By Dr. Amy Rothenberg

As originally published April 11, 2018 on Medium

The authors father Harry Rotheberg 1942The author's father: Harry Rotheberg 1942

A few months after my twelfth birthday, I awoke suddenly in the wee hours to ambulance lights whirling across my bedroom wall. I heard banging in the hallway outside my door and loud unfamiliar voices. I woke to learn my father had died. Like many through the middle part of the 20th century he was a heavy smoker with unhealthy dietary habits. He had stressful, sedentary work and a large family to support. With elevated blood pressure, high cholesterol and being overweight, the massive heart attack that killed him, at least in hindsight, was no surprise.

We have come a long way. But though research is unequivocal about the positive impact of prevention and lifestyle medicine, the translation to patients often falls short. Heart disease remains the number one killer for both men and women in the United States. Naturopathic doctors are among a growing number of providers who use lifestyle and natural medicine to help prevent and if needed, treat heart disease.

W. Lee Cowden, MD, MPH, a board certified cardiologist and internist says, “Licensed naturopathic doctors (NDs) are very effective in guiding patients in both prevention and natural medicine approaches to cardiovascular disease.” NDs work to find underlying causes of disease and empower patients to make enduring and effective lifestyle changes. Research studies have shown that naturopathic medicine intervention is both effective and cost effective.

Here are 6 specific areas naturopathic doctors focus:

  1. Reducing Inflammation. Studies show one root cause of heart disease which presents throughout the body is the result of chronic inflammation. Poor diet, a sedentary lifestyle, stress, autoimmune processes, food allergies, and other sources lead to chronic inflammation. Inflammation aggravates atherosclerosis, which narrows arteries and increases risk for blockage. This can lead to heart attack and certain kinds of strokes. Naturopathic doctors are expert in helping patients reduce inflammation.

  2. Targeted laboratory investigation. In addition to typical laboratory test, naturopathic doctors and increasingly conventionally trained doctors, include oxidized LDL, the primary type of cholesterol found in plaques, inflammatory markers, autoimmune markers, lipoprotein particle analysis, a full glucose panel and a comprehensive neurotransmitter profile. These additional tests help inform personalized and precise treatment.

  3. Natural medicine management of symptoms. Naturopathic doctors follow the Therapeutic Order, a set of clinical decision making guidelines that prioritize minimally invasive therapies to support the body’s capacity to repair itself. Because of this, NDs lead with natural treatments. If state license permits, NDs prescribe medications such as diuretics and beta-blockers as a bridge to managing symptoms while supporting the body’s effort to repair itself. Where licensure does not allow, NDs refer patients to and collaborate with conventional medical colleagues to insure patient safety. Naturopathic doctors are also well versed in addressing potential unwanted side effects of conventional protocols with natural medicine.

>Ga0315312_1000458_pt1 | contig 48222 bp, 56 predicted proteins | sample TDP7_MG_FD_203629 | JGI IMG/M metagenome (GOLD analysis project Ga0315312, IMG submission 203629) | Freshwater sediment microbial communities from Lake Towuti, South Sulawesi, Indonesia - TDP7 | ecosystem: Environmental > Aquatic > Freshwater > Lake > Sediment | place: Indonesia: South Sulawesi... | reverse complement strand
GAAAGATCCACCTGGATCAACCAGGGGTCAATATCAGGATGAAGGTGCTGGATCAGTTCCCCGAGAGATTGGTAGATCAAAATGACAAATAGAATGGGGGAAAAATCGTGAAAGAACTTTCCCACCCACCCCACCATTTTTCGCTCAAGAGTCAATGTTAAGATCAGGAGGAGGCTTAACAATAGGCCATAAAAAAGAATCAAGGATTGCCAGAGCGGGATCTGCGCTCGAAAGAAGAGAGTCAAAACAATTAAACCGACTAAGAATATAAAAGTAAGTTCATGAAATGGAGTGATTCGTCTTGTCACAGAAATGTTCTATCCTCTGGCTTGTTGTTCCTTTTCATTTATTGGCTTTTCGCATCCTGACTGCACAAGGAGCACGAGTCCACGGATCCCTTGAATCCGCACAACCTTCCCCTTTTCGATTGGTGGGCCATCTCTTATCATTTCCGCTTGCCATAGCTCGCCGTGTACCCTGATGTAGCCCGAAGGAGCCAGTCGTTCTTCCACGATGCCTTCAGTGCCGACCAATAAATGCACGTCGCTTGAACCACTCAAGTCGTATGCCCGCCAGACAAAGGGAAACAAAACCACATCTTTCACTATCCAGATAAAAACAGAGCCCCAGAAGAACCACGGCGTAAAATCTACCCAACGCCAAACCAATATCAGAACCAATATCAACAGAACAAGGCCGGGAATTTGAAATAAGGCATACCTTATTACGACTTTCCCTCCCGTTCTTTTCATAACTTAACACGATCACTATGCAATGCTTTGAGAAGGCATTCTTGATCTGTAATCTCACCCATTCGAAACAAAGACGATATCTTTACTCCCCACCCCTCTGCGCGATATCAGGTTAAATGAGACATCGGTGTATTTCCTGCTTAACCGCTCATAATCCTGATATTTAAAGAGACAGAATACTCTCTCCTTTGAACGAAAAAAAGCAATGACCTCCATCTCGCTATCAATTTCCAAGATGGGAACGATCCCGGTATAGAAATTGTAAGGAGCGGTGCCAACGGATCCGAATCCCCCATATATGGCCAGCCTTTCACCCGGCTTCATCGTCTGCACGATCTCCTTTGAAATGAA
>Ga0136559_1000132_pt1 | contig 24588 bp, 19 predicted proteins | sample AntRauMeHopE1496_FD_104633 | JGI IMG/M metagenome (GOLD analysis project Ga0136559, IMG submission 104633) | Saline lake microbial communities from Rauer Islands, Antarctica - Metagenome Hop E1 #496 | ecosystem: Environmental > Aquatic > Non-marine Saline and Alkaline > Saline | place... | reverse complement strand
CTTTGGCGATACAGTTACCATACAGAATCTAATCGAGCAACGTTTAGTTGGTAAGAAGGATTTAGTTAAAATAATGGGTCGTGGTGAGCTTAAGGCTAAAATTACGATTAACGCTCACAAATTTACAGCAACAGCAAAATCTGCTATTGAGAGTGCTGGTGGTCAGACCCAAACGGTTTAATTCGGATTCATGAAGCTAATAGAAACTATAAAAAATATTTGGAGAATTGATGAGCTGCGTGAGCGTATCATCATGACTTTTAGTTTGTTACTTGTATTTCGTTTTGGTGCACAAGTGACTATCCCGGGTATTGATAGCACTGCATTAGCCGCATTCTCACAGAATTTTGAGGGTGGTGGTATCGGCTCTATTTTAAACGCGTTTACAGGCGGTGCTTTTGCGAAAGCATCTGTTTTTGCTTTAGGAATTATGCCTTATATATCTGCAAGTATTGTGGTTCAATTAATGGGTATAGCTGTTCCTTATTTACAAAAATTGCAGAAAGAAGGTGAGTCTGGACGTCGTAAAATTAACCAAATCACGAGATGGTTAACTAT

4. Addressing and optimizing gastrointestinal function. The gastrointestinal (GI) tract is one common starting place for inflammation in the body. The microbiome in the GI tract helps provide protection between the digestive tract and blood stream. When the flora in the digestive system is not in balance, risk for localized inflammation increases. This can lead to alterations in intestinal permeability, which can contribute to heart disease. NDs work to repair GI tract function drawing from extensive, years-long training in diet and clinical nutrition. Restoring proper PH, balancing flora, correcting intestinal permeability and addressing constipation, which is linked with increased mortality from cardiovascular disease, are focal points of naturopathic medicine for cardiovascular disease.

  5. Addressing endothelial dysfunction. The endothelium, the inner lining of the blood vessels, functions throughout the body, and is essential for proper cardiovascular health.When the endothelium is not functioning optimally, there is increased risk for arterial inflammation and plaque build-up, which in turn can lead to heart attack or stroke. Modifiable factors like tobacco use, obesity, hypertension, dyslipidemias, sedentary lifestyle and poor diet all contribute to endothelial dysfunction. Endothelial function can be improved using a combination of lifestyle modification, botanical medicine and clinical nutrients.

  6. Motivating physical activity. As most people know, exercise is associated with improvements in a variety of cardiovascular risk factors such as obesity, depression, inflammation, and diabetes. For NDs, the exercise prescription is paramount and taking time to understand a patient’s history with exercise, what has worked for them, what is realistic and basing recommendations on that information, helps.

I wish my father had had access to naturopathic care and hope that if you or someone you know is at risk for or suffering from cardiovascular disease, you consider adding an ND to your health care team. Naturally, I dedicate this piece to my father’s memory. I would like to thank the Institute for Natural Medicine and the American Association of Naturopathic Physicians for support in writing this article.